Why I blame Poldark for sexing up Sunday night drama classics

Topless scything set the trend for half-naked classic heroes, says Alison Graham


I let out a great big shout of “You have got to be kidding!” during BBC1’s adaptation of LP Hartley’s The Go-Between (Sunday).


As the sun beats down during the momentous 1900 summer that lies at the heart of the book, romantic hero/ bit of rough Ted Burgess is waist deep in a field, scything. Shirtless. As the sun forms a shimmering corona around his sweaty, muscular torso.

Mmm, does that remind you of anything? Yes, of course, Poldark, and arguably the TV moment of the year when Aidan Turner as romantic hero Ross Poldark was waist deep in a field, scything. Shirtless. As the sun formed a shimmering corona around his sweaty, muscular torso.

Find out how they put hair on Poldark’s chest at the Radio Times Festival

Previously, Ted, a tenant farmer who’s in a secret, forbidden relationship with the seemingly unreachable, fatally beautiful, young upper-class daughter of the Big House, Marian Maudsley, does a spot of nude bathing under the appreciative gaze of his young lady.

Yup, there’s his bare bum, leaping from the water like two migrating salmon. A bit like in that episode of Poldark when a hidden Demelza casts her gaze at her fit boss as he has a naked swim in the sea.

Even more eye-poppingly, Ted (Ben Batt) then rears up from the water like Daniel Craig in Casino Royale – notably missing not just tight blue swimming trunks but any swimming trunks at all as he dashes for cover, briefly revealing – I shall put this delicately – the full orchestra. In the interests of fairness I must point out that we saw nothing of the kind in Poldark.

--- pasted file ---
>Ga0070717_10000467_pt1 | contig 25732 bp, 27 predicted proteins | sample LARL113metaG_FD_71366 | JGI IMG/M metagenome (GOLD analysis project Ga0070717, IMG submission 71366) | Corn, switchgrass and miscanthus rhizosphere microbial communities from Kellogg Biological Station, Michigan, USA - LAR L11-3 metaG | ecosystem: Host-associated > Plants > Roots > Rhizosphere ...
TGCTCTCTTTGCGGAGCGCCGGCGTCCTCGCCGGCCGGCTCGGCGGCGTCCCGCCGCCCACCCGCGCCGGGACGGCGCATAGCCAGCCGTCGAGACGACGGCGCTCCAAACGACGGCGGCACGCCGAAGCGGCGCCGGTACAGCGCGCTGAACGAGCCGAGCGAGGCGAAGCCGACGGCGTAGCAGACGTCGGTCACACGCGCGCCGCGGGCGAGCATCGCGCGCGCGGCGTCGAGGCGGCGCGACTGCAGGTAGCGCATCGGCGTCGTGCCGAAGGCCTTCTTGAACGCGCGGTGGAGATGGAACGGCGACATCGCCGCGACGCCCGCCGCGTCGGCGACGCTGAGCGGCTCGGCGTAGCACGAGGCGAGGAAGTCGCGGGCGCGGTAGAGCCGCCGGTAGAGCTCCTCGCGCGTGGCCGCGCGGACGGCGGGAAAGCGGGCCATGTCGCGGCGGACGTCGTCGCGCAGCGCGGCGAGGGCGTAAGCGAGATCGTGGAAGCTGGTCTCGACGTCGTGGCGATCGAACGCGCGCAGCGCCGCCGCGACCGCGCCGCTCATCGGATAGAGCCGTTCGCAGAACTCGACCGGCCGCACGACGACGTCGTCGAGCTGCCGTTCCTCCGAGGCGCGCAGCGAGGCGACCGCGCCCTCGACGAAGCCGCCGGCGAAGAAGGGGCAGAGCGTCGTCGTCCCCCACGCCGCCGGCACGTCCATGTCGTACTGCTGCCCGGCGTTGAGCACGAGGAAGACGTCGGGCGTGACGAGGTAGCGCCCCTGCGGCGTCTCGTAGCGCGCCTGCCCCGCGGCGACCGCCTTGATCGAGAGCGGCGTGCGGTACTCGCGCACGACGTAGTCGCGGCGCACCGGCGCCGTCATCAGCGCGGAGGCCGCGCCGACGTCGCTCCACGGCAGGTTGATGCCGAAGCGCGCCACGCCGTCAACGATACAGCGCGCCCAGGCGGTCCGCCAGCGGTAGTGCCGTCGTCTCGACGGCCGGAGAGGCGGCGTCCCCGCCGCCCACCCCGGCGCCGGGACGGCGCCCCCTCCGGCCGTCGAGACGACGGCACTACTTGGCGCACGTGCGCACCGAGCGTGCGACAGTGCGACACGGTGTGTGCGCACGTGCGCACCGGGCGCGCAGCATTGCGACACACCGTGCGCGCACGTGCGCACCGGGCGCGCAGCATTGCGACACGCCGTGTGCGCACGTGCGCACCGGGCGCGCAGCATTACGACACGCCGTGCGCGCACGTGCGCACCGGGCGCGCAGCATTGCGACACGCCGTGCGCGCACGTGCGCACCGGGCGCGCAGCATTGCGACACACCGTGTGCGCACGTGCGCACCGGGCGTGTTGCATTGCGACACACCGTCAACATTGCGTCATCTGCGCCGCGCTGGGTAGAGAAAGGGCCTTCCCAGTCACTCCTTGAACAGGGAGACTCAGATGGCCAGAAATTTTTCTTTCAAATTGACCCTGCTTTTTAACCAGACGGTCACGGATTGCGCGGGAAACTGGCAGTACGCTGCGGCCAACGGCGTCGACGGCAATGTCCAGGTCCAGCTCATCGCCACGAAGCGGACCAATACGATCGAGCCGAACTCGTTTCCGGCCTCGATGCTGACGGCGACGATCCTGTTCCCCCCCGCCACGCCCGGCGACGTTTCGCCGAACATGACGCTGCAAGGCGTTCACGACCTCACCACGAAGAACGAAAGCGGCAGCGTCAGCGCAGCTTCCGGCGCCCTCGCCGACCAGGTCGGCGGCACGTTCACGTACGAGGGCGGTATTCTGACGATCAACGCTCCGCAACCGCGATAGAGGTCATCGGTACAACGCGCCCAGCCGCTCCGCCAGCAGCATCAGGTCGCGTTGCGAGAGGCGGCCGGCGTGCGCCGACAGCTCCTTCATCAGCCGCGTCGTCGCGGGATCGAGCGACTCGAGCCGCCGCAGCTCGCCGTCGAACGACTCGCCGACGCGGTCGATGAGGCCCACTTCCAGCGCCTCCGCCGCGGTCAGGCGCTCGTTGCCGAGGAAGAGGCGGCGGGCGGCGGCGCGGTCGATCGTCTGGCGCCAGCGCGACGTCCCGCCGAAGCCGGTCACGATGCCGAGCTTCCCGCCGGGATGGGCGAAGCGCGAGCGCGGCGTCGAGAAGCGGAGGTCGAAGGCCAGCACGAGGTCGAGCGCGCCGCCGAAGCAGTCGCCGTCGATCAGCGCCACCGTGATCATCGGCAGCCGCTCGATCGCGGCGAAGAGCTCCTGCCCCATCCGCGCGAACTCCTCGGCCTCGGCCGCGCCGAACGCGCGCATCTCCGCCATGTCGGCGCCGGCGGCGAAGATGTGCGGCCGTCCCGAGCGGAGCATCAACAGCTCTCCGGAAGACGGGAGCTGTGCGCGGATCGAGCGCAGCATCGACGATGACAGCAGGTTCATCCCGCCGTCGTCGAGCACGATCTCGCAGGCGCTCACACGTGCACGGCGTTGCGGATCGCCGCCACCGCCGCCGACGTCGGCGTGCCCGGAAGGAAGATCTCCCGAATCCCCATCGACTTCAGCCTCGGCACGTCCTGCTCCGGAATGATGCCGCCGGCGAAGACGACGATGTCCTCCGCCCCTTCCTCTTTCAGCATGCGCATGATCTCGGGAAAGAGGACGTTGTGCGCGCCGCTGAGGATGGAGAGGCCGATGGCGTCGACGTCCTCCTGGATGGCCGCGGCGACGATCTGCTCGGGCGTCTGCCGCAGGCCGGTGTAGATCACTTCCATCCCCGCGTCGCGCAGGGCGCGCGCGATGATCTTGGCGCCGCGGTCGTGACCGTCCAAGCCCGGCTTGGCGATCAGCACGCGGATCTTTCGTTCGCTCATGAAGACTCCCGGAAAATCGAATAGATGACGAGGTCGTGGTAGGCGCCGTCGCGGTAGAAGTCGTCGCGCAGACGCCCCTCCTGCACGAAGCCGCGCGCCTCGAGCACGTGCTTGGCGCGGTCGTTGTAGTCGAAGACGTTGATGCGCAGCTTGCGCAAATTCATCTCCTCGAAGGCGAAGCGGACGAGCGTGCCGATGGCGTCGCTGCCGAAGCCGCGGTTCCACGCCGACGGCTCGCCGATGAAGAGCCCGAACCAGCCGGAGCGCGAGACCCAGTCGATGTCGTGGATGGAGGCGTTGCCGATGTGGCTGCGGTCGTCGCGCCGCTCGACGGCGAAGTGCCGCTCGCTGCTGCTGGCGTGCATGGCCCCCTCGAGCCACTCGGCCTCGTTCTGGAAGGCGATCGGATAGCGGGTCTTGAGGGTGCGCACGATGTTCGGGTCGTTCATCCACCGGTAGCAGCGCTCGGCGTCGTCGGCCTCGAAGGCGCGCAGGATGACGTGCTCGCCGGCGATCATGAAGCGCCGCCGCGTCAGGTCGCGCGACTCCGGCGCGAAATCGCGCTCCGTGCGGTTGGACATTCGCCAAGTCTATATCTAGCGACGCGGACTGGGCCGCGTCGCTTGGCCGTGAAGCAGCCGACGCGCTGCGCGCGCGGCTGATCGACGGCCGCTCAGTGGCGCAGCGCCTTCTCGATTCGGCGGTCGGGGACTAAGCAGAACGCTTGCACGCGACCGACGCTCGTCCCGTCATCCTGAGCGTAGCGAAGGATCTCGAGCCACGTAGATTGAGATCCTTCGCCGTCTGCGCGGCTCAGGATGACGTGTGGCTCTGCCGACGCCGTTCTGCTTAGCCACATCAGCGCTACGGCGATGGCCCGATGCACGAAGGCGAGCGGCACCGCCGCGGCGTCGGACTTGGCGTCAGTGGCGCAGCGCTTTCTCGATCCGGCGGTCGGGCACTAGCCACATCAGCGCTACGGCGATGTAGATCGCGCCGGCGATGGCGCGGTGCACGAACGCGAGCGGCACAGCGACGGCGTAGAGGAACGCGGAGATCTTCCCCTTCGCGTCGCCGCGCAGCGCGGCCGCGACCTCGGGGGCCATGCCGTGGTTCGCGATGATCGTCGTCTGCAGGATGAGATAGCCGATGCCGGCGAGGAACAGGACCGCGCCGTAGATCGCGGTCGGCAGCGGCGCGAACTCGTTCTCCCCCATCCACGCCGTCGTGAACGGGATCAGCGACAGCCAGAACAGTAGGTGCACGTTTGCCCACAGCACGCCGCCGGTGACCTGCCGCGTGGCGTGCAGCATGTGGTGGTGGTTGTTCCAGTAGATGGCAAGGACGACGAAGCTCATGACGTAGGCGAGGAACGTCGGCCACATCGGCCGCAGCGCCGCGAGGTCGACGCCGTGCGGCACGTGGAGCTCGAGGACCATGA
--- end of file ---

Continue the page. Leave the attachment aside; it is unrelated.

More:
A couple of weeks ago ago BBC1 extensively trailed its otherwise disappointingly tame version of Lady Chatterley’s Lover, with English literature’s best- known dirt-under-the-finger nails-bit-on-the-side, gamekeeper Mellors (Richard Madden), shirtless, rippling and brooding in a doorway.

Blimey, so this is how costume dramas are going to be from now on?

Poldark clearly wasn’t a one-off. Post-Poldark someone’s decided that what TV adaptations of classics of English literature need are prime chunks of beefcake, sexy bits that get the show talked about even before it transmits, then will get it talked about during and after broadcast as dizzy, drooling social media butterflies bash their heads against their TV screens.

This is absolutely fine with me, of course, on a purely aesthetic level (I will now cough meaningfully in a ladylike manner). But come on, isn’t The Go-Between supposed to be a serious literary adaptation, part of BBC1’s big season of reworked 20th century classics? (Cider with Rosie is next week. I wonder if that will have a featured bum, again; it’s a long time since I read the book…)

But if they’re simply going to be butcher’s slabs of beefcake then they have the artistic merit of a fire-fighters’ calendar. You can’t have your (beef)cake and eat it, you know. I wonder if other great classics of literature will be similarly sexed up.

9 unmissable delights for drama fans at the Radio Times Festival

Just imagine the potential in all of those Thomas Hardy novels, all of the outdoorsy, hayfield gorgeousness just crying out for some stripped-down scything from Jude the Obscure (not being obscure at all). Or the Mayor of Casterbridge having a buttocky dip in a stream. (Honestly, BBC1, don’t do this, I beg you.)

Or what about a bit of nudey Dickens? Barnaby Rudge doing a bit of semi-naked scything? Or Oliver Twist? David Copperfield baring all.

Imagine what Twitter would say. Because that’s what it’s all about really, isn’t it?


The Go-Between airs on BBC1 on Sunday September 20th at 9pm

How do you make a drama like Poldark? Find out at the Radio Times Festival

9 unmissable delights for drama fans at the Radio Times Festival